Eustachian Tube Blockage
Do you have Eustachian Tube Blockage?

In order to hear, we have an ear drum that vibrates with the sound and 3 little bones located in the middle ear that move back and forth in order to transmit the sound to the inner ear where the nerves are. In order for the ear drum and the bones to move properly, the middle ear space has have a pressure equal to that of the air outside the ear. But if you change altitude, the pressure outside changes and you have to adjust the middle ear pressure. This is done through the Eustachian tube (ET), which connects the middle ear to the nose and the outside. When people blow the nose too hard, this can close the ET. Any nasal congestion, swelling can do this. A growth in the back of the nose can press on this opening too. This is why we are concerned when the ET is blocked on one side without an obvious cause, we must look for the cause. Inhaled toxins can injure the ET system too.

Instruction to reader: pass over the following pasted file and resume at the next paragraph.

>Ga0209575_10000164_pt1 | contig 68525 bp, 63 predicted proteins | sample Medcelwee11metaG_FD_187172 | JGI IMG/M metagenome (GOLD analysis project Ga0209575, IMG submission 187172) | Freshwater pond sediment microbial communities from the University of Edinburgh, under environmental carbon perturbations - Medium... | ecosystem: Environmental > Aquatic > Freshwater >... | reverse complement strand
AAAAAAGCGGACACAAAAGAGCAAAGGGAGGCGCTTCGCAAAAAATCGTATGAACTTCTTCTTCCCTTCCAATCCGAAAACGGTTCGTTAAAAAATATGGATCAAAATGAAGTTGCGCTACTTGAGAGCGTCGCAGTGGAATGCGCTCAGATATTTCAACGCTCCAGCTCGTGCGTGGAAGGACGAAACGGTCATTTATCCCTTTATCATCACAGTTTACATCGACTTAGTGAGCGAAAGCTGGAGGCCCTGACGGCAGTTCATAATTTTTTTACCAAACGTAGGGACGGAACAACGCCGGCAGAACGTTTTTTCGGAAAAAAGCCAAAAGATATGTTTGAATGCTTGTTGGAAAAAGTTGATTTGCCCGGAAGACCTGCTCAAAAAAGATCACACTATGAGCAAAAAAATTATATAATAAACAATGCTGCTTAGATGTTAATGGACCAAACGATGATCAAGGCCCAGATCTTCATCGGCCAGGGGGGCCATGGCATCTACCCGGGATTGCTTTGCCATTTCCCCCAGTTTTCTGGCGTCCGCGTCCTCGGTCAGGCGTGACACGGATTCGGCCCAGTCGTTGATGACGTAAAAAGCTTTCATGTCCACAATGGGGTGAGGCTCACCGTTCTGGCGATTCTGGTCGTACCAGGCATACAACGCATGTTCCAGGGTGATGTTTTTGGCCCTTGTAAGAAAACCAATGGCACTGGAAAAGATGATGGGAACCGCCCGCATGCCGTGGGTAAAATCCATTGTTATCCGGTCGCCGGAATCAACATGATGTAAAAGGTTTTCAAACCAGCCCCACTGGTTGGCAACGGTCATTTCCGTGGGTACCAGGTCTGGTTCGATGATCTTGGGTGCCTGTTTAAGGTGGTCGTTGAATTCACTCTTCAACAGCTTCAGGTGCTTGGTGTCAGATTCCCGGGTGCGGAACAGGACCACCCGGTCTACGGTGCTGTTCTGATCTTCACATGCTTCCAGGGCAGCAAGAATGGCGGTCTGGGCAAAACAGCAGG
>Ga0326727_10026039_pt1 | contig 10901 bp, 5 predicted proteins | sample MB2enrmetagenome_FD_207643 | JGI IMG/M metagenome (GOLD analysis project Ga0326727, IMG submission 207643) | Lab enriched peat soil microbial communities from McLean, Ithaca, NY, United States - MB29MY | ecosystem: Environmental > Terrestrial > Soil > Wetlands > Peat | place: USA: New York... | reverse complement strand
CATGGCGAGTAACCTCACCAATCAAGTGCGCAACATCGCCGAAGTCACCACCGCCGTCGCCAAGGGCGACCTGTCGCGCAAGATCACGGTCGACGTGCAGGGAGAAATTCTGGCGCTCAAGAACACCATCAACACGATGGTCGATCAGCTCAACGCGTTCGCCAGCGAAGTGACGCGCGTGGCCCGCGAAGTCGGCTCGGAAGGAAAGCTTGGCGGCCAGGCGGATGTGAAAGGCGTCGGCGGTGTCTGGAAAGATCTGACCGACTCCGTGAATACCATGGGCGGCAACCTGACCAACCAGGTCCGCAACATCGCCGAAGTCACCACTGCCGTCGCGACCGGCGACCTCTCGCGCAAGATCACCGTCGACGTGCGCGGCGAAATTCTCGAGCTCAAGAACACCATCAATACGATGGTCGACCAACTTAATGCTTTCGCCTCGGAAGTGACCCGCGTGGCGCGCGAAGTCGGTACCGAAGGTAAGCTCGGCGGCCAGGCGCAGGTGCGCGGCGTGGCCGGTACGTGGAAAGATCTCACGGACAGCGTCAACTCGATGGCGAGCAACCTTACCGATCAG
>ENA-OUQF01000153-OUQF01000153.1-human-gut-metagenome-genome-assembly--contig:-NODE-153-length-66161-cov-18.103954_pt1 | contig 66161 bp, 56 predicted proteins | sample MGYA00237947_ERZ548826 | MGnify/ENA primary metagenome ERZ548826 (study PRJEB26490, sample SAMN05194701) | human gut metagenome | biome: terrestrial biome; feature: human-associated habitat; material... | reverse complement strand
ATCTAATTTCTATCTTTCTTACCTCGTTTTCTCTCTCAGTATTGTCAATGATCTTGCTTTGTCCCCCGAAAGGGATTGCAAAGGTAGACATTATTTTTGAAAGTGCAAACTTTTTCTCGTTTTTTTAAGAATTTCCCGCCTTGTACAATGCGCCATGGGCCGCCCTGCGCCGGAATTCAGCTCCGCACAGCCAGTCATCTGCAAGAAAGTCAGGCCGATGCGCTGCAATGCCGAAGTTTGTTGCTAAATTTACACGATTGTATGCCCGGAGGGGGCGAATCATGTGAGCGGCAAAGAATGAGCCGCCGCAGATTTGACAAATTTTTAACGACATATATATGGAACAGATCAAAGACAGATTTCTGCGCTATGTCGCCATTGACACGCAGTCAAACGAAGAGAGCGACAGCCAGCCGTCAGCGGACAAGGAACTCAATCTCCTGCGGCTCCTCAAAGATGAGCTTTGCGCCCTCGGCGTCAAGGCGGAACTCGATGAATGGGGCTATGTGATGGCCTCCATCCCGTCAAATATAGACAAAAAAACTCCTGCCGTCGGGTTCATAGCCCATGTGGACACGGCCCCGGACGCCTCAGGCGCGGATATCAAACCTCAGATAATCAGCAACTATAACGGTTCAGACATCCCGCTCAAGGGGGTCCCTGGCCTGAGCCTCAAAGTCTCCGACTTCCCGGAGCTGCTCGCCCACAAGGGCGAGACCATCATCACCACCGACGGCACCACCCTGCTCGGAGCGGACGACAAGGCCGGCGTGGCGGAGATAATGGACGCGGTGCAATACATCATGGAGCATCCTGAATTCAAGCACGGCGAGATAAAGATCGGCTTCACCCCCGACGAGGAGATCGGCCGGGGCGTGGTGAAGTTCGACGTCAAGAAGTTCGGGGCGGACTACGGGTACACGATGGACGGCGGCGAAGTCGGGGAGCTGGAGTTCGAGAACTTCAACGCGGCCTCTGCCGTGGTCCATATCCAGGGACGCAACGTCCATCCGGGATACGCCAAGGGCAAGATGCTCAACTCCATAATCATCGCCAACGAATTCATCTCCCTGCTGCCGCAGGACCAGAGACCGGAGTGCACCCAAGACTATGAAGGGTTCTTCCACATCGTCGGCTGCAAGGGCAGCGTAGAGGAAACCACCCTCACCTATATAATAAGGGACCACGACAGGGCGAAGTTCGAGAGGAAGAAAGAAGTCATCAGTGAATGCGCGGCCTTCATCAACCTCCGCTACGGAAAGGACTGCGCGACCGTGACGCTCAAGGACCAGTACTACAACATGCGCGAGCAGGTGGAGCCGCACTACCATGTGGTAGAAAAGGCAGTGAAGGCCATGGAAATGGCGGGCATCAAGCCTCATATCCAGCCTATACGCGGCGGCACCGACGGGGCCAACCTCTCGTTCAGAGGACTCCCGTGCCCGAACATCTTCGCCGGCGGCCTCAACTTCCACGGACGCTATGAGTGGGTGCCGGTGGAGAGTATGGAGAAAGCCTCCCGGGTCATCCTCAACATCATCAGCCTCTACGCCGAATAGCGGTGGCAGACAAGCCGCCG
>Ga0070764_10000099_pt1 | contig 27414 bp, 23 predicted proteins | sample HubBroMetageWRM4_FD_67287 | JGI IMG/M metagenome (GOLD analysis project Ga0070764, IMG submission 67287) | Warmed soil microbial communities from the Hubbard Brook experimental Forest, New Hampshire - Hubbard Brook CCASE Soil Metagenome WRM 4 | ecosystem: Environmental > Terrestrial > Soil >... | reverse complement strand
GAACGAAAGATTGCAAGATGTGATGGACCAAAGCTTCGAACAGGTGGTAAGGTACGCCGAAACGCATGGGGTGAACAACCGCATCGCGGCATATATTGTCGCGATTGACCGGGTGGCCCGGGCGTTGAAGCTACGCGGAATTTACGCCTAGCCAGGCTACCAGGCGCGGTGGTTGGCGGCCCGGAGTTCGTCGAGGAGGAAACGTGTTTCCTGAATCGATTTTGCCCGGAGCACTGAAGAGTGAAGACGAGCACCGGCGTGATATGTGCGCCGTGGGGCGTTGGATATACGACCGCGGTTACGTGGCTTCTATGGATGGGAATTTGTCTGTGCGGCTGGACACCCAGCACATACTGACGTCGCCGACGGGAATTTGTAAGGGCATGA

With blockage, patients are aware that they can’t hear as well; this is because the closure of the ET causes a vacuum to form in the middle ear that prevents the normal vibration of the ear drum. If this closure persists, the body tries to fill this vacuum and the normal air containing cells of the mastoid bone change to mucous making cells and give a condition called Serous Otitis Media or fluid filling the middle ear.

When the ET is blocked, a nasal decongestant such a Zephrex LA is useful. Proteolytic enzyme preparations with papin and bromelain (make sure you use a formula with calibrated enzyme activity) are especially helpful. Drink huge amounts of hot tea. The important thing is to be VERY gentle on trying to clear the ears because you can do more harm by forcing. You may hold the nose and try to gently force air out the ear. Or put your tongue to the top of the mouth and swallow. In my office we use the” cookie machine”, a tank of helium with a nasal adapter. When the patient says “cookie” we deliver a jet of helium to inflate the ears.